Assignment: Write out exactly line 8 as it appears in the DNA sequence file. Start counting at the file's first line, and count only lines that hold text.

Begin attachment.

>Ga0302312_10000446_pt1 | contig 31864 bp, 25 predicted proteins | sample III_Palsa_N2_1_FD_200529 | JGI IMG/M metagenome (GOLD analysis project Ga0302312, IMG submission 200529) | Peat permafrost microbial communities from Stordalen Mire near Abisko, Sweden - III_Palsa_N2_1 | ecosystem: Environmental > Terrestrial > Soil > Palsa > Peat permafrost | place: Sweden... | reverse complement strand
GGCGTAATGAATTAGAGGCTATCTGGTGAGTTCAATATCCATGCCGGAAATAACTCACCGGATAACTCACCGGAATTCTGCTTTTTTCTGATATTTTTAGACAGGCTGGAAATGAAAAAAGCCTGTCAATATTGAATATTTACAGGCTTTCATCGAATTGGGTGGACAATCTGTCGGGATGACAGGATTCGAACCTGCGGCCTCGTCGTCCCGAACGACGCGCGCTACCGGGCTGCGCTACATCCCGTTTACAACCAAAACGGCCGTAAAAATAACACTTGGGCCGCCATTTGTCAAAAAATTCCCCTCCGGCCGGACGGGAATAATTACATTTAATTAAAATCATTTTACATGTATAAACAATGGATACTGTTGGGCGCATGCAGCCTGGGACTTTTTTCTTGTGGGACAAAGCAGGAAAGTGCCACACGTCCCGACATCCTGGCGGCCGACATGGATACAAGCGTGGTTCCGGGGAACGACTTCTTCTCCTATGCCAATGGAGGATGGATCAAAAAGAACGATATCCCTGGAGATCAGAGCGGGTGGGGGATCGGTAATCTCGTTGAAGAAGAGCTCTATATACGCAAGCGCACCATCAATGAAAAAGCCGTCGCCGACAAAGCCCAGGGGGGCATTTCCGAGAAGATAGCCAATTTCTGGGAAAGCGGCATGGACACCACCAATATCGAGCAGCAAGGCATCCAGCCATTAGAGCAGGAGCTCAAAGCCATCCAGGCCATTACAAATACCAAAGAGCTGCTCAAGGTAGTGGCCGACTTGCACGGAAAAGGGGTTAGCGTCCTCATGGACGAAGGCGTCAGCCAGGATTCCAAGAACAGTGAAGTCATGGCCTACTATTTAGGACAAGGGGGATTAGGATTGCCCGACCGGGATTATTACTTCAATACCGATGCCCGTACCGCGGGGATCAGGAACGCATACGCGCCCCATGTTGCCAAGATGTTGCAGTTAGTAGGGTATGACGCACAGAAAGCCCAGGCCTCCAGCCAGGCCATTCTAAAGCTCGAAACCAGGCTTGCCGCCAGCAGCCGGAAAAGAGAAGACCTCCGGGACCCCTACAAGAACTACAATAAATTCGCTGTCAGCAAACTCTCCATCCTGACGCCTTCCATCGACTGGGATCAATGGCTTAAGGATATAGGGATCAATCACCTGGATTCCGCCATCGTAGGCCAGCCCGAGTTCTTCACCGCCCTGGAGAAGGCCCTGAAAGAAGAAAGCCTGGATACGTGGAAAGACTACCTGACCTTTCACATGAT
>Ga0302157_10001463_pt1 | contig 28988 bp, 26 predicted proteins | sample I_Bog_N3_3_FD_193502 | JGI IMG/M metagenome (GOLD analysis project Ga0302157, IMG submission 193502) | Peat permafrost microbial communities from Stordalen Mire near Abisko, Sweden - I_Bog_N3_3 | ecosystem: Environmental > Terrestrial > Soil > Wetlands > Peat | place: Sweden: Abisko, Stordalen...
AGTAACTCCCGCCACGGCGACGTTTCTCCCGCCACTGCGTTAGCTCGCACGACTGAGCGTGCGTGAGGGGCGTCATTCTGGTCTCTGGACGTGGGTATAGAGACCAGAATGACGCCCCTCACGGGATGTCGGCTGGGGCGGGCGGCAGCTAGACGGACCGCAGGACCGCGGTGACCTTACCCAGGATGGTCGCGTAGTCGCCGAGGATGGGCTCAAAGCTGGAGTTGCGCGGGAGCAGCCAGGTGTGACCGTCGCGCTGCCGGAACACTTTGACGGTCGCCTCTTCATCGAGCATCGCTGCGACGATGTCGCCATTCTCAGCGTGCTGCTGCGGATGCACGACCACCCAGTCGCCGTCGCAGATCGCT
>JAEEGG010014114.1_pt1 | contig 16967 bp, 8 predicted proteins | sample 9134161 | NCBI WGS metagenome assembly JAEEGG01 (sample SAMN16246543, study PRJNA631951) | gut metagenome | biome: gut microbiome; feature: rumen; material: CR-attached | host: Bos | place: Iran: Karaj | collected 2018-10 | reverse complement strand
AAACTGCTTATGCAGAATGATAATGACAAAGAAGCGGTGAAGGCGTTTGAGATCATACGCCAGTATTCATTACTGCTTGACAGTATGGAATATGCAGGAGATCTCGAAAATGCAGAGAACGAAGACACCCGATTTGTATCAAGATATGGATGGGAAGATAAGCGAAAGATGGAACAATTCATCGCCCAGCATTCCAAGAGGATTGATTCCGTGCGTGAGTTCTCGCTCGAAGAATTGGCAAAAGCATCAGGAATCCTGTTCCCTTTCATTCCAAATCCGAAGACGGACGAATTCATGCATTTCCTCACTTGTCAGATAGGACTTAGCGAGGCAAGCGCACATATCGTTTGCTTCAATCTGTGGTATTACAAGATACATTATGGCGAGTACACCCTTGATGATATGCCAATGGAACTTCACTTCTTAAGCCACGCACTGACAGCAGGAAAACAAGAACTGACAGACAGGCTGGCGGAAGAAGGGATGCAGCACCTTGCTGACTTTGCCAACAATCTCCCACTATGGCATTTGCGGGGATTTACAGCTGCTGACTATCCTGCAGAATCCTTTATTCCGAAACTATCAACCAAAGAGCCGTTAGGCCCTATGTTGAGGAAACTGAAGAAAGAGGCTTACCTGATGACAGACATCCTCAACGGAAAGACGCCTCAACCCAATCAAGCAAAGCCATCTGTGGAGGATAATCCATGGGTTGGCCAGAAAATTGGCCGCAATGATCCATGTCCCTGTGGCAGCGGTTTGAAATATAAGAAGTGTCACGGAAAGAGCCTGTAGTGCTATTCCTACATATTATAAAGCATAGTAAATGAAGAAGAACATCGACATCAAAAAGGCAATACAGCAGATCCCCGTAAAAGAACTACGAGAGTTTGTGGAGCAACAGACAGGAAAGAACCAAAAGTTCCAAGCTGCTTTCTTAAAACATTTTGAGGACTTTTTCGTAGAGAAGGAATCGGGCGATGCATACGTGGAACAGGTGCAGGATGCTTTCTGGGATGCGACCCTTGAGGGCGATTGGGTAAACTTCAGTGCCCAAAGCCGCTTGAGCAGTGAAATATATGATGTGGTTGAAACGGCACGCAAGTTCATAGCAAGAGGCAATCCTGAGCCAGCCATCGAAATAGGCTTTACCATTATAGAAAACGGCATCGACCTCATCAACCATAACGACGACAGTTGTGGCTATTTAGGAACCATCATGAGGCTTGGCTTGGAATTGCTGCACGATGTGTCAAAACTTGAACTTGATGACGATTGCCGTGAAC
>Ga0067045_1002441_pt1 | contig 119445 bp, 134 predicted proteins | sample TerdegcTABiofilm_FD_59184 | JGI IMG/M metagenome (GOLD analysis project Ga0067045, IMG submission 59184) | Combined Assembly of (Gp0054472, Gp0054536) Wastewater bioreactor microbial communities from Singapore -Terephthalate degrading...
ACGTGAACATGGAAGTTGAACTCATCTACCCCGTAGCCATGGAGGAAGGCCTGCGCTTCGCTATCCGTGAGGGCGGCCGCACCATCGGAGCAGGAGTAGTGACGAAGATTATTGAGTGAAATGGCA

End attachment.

ACGTGAACATGGAAGTTGAACTCATCTACCCCGTAGCCATGGAGGAAGGCCTGCGCTTCGCTATCCGTGAGGGCGGCCGCACCATCGGAGCAGGAGTAGTGACGAAGATTATTGAGTGAAATGGCA